If you have any questions about whether your child is on the right schedule or you would like more specific ways you can help your child stay in bed/asleep until a more appropriate time in the morning, reach out for a free sleep check-up!
LOTS of progress! Each night I can see that the first half of Mabel’s night sleep – from bedtime (roughly 6:30pm) to about midnight/1am is becoming more consolidated. The second night she woke fewer times for maybe only a couple of minutes, and last night (Night 3) she only squawked a time or two and otherwise stayed asleep.
I noticed on Night 2 that she was still waking or staying awake for periods of time but not really upset… just kind of babbling and blowing bubbles. This meant I didn’t have to intervene at all but it kept me awake a lot of the night! I’d say I was more tired after Night 2’s shenanigans than I was after the first night. So for Night 3 I re-evaluated her sleep environment to see if there were any other changes that could further her progress. We have her close(ish) to a window along the same wall and a little bit of light comes through on the sides of the curtains, so we decided to have her face the other way so she at least wasn’t looking right at any light. There is also a green light from her sound machine that is pretty bright so we turned it around and moved it out of sight. These changes may not have made it completely pitch black in the room, but it did significantly reduce any light in her line of vision which can make a big difference.
So I encourage you all to take good look at your child’s sleep environment and ensure any bright/distracting lights are either covered or can’t be seen by your child when they are lying down. This can make a big difference in terms of how well they sleep.
Here's to another great night of sleep! (Hopefully ;)
I’m going to start this with a sentence I so often hear from many of the families I work with…
Last night went better than expected!
I honestly think having Mabel in a bigger sleeping space and just a little farther away from me (but still in the same room) helped immensely. She did wake a few times last night, but not as many times as she has previous nights and not for as long. We stayed consistent with our approach and she responded as well as can be expected. I was able to feed her twice and put her back down to sleep no problem. There was really only one wake up that was a bit more challenging and lasted longer than the others, but she (we) got through it and it felt like we all had some better sleep overall.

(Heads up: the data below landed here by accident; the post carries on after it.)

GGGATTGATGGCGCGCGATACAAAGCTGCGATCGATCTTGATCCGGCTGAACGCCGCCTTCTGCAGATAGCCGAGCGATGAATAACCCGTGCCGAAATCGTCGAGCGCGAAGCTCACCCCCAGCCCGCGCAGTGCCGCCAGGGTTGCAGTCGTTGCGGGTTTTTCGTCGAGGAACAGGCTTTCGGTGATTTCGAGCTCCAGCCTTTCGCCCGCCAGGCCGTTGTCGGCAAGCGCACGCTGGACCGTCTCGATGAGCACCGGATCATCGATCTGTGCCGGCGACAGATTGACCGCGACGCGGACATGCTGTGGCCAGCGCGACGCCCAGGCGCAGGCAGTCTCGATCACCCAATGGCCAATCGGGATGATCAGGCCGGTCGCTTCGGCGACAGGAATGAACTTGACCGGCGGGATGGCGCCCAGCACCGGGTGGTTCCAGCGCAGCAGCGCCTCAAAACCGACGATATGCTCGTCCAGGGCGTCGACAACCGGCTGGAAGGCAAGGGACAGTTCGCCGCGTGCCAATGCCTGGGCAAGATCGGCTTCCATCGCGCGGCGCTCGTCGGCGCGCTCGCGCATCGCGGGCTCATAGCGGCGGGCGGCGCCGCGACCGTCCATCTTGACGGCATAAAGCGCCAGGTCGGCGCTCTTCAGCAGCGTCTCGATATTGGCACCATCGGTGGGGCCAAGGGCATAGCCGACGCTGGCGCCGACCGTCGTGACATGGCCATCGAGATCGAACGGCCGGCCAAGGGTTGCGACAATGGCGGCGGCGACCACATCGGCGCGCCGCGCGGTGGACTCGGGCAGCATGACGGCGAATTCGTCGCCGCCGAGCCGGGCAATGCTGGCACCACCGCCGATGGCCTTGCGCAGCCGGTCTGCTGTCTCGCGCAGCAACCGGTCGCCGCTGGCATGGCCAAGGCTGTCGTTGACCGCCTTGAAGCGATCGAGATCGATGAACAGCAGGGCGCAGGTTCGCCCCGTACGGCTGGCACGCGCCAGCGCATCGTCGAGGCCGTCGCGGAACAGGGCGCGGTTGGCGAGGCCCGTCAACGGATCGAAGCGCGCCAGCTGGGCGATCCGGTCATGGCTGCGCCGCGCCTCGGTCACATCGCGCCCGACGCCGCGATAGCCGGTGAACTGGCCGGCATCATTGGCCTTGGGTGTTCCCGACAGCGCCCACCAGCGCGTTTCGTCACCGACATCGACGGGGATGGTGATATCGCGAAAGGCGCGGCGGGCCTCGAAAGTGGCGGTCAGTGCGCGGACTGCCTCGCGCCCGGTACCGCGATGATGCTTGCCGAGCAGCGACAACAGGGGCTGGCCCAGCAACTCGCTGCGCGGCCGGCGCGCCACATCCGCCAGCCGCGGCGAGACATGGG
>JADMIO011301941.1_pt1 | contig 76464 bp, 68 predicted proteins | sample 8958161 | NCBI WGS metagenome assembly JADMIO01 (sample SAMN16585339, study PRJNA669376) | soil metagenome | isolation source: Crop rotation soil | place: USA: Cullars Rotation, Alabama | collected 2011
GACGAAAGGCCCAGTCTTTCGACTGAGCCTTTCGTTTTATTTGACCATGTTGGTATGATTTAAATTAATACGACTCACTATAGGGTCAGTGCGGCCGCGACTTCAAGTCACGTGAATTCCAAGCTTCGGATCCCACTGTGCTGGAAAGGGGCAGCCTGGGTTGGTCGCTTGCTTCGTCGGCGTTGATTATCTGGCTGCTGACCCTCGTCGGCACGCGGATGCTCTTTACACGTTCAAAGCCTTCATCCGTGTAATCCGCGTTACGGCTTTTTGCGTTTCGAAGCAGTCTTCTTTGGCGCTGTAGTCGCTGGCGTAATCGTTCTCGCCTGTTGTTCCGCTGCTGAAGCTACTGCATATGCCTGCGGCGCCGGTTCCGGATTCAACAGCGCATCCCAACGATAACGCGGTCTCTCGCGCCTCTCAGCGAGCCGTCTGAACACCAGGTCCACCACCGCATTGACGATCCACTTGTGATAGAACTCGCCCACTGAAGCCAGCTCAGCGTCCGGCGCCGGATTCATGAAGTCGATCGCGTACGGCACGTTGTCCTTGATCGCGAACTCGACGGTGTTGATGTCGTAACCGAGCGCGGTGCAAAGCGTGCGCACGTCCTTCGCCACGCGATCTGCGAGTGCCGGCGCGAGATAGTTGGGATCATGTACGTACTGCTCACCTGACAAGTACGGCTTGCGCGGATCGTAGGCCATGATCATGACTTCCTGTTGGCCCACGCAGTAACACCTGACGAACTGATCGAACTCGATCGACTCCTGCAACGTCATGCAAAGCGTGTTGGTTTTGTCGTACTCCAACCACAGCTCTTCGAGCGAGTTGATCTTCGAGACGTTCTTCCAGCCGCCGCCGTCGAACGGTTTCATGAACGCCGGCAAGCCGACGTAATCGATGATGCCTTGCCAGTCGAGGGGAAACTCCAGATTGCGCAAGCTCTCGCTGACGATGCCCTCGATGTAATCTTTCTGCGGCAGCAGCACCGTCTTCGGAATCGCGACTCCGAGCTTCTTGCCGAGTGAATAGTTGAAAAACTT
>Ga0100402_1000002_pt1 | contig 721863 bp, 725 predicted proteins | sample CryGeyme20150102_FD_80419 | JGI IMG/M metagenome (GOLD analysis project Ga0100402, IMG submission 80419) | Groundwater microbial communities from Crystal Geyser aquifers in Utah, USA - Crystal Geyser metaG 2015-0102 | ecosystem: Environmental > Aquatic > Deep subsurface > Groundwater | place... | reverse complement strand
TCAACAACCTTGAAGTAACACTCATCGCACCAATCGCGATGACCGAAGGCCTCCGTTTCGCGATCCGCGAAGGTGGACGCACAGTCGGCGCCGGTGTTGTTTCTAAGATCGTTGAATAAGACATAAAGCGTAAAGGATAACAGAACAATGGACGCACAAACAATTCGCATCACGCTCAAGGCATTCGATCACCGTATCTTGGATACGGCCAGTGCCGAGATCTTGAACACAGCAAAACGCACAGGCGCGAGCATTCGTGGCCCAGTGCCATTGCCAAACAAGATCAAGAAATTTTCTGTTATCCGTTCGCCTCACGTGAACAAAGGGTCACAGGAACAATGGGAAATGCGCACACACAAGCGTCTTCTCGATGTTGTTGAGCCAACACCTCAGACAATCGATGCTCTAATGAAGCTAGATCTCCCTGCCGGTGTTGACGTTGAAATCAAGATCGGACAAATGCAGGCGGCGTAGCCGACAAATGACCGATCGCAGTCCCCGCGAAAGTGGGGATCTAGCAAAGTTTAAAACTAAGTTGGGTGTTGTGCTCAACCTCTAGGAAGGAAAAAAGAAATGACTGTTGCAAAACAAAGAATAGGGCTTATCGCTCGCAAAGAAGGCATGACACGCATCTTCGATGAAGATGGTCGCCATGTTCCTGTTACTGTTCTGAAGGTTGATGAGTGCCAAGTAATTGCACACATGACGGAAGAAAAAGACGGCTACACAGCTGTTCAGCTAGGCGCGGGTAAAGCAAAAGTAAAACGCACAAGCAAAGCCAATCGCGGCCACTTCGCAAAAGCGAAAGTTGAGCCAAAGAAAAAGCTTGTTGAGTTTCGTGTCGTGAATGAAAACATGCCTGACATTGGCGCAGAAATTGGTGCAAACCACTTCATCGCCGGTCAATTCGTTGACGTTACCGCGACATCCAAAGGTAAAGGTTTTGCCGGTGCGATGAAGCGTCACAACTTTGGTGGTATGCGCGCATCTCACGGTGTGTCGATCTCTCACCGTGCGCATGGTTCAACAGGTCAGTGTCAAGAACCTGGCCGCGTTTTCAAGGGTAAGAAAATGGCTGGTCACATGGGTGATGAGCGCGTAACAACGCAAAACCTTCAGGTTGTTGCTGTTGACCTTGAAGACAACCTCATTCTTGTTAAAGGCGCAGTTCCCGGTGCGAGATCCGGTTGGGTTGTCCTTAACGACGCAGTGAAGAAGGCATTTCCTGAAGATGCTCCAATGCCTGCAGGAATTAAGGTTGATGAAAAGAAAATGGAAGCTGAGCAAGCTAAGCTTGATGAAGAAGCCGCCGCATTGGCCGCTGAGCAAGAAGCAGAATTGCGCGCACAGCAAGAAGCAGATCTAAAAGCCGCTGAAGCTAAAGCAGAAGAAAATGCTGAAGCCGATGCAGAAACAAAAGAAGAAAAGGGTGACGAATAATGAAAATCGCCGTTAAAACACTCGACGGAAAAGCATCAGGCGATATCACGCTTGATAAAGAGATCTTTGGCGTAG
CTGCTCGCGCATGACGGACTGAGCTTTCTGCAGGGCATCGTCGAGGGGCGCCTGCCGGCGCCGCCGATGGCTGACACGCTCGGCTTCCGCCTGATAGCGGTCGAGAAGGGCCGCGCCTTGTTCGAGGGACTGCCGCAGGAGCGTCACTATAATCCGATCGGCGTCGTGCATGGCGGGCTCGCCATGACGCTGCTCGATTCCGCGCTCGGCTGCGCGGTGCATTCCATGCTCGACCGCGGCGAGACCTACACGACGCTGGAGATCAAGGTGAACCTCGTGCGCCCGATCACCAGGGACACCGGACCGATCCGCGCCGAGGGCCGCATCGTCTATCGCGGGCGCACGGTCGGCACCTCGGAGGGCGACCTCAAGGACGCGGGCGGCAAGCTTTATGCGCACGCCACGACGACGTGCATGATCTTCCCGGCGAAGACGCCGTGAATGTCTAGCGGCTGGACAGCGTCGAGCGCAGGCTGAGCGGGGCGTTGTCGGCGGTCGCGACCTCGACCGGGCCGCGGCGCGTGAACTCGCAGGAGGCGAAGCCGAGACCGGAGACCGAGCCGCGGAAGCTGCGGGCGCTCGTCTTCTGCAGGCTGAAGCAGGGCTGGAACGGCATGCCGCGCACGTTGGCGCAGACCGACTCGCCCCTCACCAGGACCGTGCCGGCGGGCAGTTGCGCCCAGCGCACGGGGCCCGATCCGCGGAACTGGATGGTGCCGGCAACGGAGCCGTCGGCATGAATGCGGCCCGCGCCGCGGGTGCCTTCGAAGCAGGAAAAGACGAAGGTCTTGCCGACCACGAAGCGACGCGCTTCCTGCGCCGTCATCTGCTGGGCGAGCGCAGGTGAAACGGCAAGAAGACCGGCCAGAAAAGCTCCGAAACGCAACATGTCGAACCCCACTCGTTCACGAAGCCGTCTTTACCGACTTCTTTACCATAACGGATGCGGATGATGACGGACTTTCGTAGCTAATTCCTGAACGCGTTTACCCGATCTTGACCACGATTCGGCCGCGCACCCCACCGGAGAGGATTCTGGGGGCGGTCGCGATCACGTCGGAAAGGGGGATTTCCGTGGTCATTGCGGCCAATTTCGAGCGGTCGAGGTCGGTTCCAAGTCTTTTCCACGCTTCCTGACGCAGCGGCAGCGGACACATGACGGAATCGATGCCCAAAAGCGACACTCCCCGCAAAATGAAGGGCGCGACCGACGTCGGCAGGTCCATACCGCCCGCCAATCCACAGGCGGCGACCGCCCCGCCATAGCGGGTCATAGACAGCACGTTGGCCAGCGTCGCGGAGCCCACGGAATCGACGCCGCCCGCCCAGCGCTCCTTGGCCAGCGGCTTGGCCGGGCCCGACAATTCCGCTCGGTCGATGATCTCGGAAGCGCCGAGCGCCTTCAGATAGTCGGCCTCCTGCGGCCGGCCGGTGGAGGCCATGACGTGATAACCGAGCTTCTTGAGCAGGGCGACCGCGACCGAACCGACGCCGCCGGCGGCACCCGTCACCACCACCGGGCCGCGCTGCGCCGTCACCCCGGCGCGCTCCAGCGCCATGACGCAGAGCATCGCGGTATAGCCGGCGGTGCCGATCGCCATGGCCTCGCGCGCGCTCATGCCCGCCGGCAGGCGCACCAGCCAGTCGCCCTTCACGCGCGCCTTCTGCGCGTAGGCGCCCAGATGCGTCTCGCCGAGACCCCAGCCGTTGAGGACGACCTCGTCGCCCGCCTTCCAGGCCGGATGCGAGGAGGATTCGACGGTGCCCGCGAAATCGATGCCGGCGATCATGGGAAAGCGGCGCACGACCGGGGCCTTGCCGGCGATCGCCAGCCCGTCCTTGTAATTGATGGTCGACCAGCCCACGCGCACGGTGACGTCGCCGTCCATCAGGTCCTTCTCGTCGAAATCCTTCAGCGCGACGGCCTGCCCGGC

What worries me most about her wake ups is that her noises may wake up her older sisters. I know just about every parent who has more than one child feels the same, but keeping the other children from waking up should not come at the expense of the littlest one learning some very important sleep skills. If her older sisters do wake up (which they haven’t yet!) then we will explain what we’re doing and we know that if their sleep is interrupted it won’t be for long. Sleep training, when done properly and consistently, should not last very long.
Stay tuned for Night Two!
I would describe Mabel as a pretty good sleeper. She does amazingly for naps – she almost always wakes after a 30 minute sleep cycle but will put herself back to sleep for another hour or so. She’s done this since she was four months (** please note we worked hard to help her get here! My Instagram page during her first few months has the proof**). She’s also been very good at putting herself to sleep. All in all nothing to really complain about...